2. Substitution of Judge

Petitioner's argument that he was entitled to a substitution of judge after the judge advised his wife to testify truthfully also fails to establish a right to habeas relief. The Due Process Clause of the Fourteenth Amendment "clearly requires a fair trial in a fair tribunal, before a judge with no actual bias against the defendant or interest in the outcome of his particular case." Bracy, 520 U.S. at 904-05 (internal quotation marks and citations omitted). Where a judge cannot "hold the balance nice, clear, and true between the state and the accused," he is actually biased. Taylor v. Hayes, 418 U.S. 488, 501 (1974).

Here, the Illinois courts ruled that the trial court did not exhibit actual bias, and this Court must afford that decision some deference. A federal court may only find for a habeas petitioner if the state court decision was "contrary to, or involved an unreasonable application of, clearly established Federal law," or if it was based on an unreasonable determination of fact.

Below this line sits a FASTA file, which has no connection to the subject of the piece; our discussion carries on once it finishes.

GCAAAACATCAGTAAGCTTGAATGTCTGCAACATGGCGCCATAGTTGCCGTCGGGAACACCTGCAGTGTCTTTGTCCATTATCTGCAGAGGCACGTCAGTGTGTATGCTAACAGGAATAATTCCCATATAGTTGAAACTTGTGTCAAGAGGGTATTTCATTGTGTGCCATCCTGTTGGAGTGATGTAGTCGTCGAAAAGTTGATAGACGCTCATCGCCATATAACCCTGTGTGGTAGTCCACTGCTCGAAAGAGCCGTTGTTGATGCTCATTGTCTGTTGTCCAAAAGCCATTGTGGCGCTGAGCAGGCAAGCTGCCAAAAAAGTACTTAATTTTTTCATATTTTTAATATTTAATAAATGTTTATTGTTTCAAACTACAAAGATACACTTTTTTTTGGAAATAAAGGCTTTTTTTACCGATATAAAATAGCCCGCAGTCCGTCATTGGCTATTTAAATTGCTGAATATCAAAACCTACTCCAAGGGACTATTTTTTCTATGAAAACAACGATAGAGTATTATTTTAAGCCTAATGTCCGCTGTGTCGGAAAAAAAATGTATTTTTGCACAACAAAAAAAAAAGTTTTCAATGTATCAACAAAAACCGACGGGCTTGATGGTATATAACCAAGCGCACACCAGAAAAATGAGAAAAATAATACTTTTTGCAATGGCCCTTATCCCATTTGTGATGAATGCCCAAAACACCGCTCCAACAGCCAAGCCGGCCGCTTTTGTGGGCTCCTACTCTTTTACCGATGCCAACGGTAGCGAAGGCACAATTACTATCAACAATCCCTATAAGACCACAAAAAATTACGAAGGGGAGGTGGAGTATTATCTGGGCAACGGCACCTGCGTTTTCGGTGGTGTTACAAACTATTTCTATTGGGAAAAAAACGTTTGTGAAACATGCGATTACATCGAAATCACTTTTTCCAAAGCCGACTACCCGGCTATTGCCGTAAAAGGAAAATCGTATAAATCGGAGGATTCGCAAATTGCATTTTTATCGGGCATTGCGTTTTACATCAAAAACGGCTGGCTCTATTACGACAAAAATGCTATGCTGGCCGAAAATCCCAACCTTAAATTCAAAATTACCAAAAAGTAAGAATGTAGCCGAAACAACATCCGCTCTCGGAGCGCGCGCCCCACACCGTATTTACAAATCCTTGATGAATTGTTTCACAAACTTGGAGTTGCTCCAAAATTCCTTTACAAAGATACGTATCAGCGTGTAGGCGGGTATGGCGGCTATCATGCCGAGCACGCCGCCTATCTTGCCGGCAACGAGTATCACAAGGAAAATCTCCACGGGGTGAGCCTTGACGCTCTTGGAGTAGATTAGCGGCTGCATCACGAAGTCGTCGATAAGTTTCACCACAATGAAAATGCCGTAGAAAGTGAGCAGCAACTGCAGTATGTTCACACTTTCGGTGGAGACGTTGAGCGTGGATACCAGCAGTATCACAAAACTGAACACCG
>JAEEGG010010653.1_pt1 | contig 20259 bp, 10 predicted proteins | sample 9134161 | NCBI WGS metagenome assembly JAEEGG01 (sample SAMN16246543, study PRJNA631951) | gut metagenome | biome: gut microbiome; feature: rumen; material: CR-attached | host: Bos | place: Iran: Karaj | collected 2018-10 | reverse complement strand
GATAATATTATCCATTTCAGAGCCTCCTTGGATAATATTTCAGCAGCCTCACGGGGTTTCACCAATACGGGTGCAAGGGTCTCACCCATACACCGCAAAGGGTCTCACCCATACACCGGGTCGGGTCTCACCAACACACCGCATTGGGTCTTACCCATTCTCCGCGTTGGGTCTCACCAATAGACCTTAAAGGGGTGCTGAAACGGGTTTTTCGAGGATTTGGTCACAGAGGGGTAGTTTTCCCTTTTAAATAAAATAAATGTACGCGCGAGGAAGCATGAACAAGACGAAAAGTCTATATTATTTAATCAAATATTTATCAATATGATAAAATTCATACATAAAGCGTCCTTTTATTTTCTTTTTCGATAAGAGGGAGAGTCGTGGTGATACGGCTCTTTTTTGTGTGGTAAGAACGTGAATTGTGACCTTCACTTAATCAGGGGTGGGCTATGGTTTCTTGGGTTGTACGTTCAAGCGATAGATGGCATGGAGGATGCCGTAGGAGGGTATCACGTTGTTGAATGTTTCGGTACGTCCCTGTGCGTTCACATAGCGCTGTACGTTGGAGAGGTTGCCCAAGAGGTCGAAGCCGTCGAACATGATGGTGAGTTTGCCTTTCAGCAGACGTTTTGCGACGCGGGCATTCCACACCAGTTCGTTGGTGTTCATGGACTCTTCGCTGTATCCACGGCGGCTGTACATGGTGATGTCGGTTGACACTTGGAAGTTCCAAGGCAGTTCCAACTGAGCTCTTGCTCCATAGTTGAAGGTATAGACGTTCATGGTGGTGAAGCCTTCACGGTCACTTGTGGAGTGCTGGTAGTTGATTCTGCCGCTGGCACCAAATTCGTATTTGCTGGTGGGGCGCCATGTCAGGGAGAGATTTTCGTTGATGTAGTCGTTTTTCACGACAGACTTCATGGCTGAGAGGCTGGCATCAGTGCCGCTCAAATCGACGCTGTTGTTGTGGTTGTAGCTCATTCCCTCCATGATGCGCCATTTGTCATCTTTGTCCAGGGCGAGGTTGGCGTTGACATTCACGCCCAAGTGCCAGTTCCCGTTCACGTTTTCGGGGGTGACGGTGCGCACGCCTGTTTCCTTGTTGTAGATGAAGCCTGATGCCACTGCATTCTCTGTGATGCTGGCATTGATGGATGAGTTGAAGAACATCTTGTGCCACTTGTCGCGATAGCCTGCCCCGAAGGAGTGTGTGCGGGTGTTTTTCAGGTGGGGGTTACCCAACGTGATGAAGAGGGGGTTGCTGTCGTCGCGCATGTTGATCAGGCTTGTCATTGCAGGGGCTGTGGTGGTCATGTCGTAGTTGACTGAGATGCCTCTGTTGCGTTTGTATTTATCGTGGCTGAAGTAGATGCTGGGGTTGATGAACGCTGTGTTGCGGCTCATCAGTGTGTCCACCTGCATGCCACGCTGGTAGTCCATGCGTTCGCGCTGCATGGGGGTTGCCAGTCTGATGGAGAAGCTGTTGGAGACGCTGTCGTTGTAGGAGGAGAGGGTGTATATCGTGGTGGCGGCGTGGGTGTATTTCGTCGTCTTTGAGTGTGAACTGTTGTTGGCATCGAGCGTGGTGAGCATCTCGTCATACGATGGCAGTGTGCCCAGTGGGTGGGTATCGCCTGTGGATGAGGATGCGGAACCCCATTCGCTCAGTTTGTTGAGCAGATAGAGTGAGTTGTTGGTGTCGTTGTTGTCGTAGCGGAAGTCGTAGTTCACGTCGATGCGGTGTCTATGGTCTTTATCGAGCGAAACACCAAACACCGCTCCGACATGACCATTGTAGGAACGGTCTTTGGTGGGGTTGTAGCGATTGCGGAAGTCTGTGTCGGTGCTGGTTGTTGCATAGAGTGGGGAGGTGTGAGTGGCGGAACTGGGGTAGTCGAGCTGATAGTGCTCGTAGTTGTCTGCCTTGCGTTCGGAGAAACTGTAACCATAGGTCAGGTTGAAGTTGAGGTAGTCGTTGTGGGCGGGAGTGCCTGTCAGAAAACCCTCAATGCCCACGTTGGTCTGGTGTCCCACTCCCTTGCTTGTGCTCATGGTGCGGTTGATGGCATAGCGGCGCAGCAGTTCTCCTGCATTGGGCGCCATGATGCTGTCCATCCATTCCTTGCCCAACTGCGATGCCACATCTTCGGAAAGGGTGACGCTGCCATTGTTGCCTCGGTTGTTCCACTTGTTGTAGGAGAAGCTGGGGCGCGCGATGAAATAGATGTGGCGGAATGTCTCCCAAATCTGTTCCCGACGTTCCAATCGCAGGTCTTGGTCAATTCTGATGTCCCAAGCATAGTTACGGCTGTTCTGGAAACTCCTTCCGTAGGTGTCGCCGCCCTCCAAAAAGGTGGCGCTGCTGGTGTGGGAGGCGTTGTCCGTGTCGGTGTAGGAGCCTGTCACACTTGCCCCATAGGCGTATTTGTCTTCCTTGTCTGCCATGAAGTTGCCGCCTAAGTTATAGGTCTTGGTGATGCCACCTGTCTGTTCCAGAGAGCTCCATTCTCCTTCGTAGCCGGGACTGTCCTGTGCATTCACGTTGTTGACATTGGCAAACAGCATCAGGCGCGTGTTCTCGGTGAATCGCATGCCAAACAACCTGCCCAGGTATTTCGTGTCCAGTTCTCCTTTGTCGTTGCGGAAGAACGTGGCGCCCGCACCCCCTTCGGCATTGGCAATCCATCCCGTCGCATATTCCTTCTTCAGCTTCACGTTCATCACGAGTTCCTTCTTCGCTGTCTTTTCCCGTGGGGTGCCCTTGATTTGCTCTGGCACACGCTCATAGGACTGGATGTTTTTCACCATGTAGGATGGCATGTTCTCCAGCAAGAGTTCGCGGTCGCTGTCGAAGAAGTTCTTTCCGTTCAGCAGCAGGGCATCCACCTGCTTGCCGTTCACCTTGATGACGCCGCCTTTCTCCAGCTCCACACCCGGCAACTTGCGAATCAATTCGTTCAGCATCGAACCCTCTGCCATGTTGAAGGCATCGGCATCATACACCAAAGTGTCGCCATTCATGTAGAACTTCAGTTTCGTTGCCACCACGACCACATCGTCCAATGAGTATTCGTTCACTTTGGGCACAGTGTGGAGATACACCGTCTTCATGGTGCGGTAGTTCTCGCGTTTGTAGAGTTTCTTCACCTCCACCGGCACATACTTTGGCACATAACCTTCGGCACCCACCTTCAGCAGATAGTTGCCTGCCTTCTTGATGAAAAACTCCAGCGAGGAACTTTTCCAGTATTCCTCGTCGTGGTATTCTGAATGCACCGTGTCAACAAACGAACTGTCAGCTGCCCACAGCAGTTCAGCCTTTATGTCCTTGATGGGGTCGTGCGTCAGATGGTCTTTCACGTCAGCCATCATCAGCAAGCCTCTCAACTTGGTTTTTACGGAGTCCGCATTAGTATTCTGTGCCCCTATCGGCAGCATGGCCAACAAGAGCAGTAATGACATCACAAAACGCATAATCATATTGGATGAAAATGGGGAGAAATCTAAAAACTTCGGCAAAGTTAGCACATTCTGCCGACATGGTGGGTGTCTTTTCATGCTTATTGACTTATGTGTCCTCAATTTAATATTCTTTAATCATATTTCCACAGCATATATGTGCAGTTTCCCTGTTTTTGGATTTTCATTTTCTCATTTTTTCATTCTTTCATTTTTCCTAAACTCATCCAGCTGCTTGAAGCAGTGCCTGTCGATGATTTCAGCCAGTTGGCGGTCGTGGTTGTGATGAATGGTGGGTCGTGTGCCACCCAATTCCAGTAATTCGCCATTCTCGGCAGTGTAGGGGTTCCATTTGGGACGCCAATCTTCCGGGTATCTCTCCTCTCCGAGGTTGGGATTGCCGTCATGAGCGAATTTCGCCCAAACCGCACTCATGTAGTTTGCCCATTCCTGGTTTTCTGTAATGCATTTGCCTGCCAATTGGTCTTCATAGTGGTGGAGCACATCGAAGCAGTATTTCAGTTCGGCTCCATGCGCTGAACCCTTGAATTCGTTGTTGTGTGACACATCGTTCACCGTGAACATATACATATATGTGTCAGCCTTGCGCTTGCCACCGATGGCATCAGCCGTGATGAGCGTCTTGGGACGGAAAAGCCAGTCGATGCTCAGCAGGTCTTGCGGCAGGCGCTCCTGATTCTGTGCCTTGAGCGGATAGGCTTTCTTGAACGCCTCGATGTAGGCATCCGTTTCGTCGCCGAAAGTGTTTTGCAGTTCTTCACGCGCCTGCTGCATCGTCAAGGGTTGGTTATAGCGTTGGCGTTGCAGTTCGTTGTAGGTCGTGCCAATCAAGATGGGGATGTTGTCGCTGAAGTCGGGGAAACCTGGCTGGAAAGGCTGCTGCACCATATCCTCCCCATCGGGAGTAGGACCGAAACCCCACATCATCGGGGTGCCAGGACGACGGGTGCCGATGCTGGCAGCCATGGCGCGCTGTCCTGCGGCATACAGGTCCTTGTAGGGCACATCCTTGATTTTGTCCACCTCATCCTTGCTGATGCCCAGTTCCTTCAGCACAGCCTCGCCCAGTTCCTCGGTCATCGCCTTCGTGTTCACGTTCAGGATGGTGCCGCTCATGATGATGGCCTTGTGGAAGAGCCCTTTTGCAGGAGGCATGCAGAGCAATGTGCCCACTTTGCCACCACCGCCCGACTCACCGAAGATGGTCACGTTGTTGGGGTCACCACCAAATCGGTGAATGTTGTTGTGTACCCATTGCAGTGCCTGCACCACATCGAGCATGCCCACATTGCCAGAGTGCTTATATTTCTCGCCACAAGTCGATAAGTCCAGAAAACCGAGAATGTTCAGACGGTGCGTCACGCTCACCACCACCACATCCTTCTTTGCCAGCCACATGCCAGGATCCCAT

28 U.S.C. § 2254(d)(1). The Illinois courts' decisions here were neither. As the Illinois appellate court noted, the trial judge required Mary Russo only to testify truthfully; he put no pressure on her to say anything in particular, or to favor any party with her testimony. In this Court's view, the trial judge's admonishment reveals nothing about his ability to keep the "balance nice, clear, and true between the state and the accused." Taylor, 418 U.S. at 501. Moreover, the judge averred that he advised all probationers who appeared before him to testify truthfully in criminal cases, thus, the fact that he so advised Mary Russo fails even to demonstrate a particular interest in Petitioner's case.